"No one was listening to me"

Posted by Rhea Stevens / Monday 23 June 2014 / Early intervention Inequality

“I felt like one of those statistics you hear about on the news. No one was listening to me”

This was a comment by one of the young people we work with who spoke to Assembly Members a few weeks ago about their experience of mental health services in Wales. This young person explained that before getting the help she needed, she was scared and had no one to talk to.

“It's not right that you have to end up in hospital before anyone takes you seriously”.

For this young person her situation had to become much worse and she was admitted to hospital before she started to receive the support she needed.  Sadly, we know this young person is not alone. Children and young people in Wales are not consistently able to access the help they need early enough, and this needs to change. 

This conversation was part of the National Assembly for Wales' Children, Young People and Education Committee’s inquiry into of Children and Adolescent Mental Health Services (CAMHS) in Wales. The committee is looking at what mental health support for children and young people in Wales there is, what is working well and what could improve.

“The therapy helps you think and understand what your mind is doing, so you can have a way of coping”.

The young people the Committee spoke to have received support from Action for Children in lots of different ways.  Some had received intensive support to help them overcome trauma. Others had therapeutic support to help them developing coping strategies for their mental health issues. 

“They take the time to know you and actually build a relationship so you can open up”.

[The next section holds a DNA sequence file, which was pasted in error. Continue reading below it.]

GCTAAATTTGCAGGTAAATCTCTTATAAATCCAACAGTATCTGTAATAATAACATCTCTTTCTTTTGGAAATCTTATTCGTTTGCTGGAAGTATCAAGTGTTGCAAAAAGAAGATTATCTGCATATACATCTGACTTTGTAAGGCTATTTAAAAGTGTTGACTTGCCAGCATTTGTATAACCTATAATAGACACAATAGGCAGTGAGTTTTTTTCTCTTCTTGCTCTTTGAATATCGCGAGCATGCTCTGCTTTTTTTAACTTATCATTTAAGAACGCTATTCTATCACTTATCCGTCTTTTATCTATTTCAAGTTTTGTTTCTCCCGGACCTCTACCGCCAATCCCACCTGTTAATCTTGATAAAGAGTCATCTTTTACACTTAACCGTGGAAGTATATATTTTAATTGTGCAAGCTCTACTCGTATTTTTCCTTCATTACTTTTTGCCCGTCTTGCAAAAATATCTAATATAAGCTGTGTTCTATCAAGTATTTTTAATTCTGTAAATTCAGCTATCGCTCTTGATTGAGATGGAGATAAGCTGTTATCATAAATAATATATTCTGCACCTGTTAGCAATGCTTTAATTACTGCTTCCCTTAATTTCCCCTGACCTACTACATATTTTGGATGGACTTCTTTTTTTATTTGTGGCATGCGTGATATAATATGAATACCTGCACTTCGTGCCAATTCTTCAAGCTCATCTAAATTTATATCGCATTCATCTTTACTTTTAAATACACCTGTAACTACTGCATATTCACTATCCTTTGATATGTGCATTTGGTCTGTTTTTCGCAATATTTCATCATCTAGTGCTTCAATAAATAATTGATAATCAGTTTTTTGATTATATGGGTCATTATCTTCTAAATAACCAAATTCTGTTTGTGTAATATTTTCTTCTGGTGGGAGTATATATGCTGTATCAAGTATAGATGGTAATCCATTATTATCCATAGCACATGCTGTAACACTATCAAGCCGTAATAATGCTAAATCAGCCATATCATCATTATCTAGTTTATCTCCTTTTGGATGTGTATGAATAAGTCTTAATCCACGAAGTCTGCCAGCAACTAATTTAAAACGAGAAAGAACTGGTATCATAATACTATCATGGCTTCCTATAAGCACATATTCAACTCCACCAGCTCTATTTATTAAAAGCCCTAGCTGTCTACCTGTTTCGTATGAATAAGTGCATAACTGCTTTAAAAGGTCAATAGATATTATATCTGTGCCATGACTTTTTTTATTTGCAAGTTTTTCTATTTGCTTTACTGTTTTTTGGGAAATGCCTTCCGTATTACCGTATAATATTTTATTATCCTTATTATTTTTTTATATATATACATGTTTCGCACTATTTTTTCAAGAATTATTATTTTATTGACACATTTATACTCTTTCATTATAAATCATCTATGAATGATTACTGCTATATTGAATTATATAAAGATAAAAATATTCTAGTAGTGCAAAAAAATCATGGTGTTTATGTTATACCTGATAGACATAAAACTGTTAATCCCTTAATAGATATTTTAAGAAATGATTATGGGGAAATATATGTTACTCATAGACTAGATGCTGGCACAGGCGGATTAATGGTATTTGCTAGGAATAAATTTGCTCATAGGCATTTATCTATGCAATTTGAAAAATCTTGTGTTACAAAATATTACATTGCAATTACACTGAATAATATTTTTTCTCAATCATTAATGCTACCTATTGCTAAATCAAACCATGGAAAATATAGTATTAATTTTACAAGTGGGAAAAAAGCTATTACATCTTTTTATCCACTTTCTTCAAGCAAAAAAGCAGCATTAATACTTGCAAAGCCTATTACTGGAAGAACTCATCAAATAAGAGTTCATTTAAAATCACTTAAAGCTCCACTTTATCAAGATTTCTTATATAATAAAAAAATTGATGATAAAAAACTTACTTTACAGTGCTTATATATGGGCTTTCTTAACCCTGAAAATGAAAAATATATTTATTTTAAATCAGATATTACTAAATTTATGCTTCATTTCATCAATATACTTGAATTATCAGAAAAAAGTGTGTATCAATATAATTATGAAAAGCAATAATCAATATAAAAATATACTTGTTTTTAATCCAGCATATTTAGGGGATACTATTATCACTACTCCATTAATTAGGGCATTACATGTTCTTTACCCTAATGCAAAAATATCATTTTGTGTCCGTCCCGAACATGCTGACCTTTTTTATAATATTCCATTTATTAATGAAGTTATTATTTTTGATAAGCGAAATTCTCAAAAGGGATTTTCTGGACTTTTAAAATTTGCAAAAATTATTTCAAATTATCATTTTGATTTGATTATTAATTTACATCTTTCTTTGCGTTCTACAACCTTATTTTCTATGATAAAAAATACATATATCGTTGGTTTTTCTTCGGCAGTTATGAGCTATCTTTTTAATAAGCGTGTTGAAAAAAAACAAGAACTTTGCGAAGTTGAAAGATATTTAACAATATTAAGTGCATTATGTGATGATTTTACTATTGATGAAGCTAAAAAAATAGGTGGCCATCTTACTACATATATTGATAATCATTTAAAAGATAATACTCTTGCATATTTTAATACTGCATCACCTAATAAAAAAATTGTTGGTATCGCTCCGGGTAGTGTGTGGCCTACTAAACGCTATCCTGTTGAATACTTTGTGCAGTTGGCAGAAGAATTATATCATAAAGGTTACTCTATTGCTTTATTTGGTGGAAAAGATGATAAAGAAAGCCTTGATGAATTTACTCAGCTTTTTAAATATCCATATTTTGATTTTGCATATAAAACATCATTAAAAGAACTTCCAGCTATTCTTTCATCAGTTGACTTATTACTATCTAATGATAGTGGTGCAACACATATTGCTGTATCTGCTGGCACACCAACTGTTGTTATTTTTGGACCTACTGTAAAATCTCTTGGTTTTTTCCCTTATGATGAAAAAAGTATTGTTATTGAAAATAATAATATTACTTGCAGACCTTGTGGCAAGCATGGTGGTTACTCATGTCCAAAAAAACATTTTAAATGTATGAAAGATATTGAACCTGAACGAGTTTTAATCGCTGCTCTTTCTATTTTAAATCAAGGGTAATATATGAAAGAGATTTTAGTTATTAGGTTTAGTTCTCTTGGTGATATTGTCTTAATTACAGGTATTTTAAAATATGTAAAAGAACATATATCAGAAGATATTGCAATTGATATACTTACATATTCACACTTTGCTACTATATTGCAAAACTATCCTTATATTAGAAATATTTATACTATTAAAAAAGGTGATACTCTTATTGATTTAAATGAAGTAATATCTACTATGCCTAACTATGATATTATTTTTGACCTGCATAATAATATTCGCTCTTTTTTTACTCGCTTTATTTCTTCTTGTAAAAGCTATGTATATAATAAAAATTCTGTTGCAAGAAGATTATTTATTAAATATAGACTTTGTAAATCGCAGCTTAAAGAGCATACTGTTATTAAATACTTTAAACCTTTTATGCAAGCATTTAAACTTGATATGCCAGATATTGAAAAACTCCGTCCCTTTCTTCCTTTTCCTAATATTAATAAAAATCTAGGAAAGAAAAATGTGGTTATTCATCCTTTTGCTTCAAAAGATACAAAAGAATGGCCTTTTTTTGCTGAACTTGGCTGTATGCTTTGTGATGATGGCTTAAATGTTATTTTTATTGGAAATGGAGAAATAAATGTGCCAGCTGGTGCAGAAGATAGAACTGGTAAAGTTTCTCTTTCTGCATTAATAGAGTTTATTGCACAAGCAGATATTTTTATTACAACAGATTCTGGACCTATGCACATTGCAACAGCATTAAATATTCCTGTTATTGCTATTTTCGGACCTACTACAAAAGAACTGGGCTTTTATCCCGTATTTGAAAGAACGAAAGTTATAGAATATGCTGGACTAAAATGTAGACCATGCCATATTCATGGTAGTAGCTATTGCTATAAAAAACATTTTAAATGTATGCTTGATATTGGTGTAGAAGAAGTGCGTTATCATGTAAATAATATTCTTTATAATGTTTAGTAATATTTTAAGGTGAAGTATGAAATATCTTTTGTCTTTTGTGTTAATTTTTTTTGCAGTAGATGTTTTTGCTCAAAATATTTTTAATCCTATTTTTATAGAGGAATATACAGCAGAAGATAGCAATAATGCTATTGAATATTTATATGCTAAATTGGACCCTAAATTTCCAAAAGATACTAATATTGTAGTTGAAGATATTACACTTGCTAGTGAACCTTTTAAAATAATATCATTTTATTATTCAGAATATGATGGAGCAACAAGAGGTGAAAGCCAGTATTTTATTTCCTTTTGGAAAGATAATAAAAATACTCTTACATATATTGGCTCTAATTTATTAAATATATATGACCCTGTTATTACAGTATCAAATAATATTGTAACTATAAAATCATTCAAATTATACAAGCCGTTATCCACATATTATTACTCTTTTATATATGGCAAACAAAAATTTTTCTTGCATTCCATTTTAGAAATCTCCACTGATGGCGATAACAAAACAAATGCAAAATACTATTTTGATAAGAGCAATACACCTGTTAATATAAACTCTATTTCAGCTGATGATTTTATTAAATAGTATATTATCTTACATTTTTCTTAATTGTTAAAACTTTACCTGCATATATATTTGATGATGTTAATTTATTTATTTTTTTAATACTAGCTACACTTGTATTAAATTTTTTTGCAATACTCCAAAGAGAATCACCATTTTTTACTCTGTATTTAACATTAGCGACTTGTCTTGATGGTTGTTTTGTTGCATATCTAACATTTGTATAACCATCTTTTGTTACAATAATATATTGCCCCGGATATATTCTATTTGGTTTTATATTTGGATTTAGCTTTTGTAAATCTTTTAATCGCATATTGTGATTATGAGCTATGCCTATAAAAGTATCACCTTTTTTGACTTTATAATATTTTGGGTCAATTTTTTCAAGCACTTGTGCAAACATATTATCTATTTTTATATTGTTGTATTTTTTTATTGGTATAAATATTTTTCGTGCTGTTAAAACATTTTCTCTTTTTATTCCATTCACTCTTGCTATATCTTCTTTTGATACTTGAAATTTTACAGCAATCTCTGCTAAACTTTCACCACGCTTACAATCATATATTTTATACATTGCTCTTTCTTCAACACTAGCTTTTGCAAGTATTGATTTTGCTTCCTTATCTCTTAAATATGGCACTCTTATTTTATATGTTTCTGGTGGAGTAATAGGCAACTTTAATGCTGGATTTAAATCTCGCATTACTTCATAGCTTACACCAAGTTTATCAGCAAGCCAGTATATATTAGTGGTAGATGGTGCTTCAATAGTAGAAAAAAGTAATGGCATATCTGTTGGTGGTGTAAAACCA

It was really clear from all the young people that relationships and time really matter. Trusting relationships with empathetic and supportive professionals who young people have an opportunity to get to know over time were the things that young people saw as making the difference. “

 “You don't make us feel like freaks”.

This is how one young person described the difference Action for Children's support had made. The same young person described being assessed for different mental health support by a nurse who assessed her needs over the telephone:

“They phoned me, I didn't hear back about an appointment. I've been waiting 5 years so it probably means I won't”.

Young people were clear: there is some really brilliant support for young people out there in Wales; there is other support which needs to urgently improve. The thing that really mattered to these young people was getting the help you need early enough from people you trust and who help you develop ways of coping in the future so you can help yourself.

It's encouraging that Assembly Members have taken the time to speak openly and meaningfully with young people, though this has to be an ongoing dialogue. Children and young people need to have the opportunity to make sure those making decisions about them know what works for them, and act on it.

We'll be working with the Committee and others to make sure this happens, and that this is just the beginning of making real improvements both with and for children and young people.

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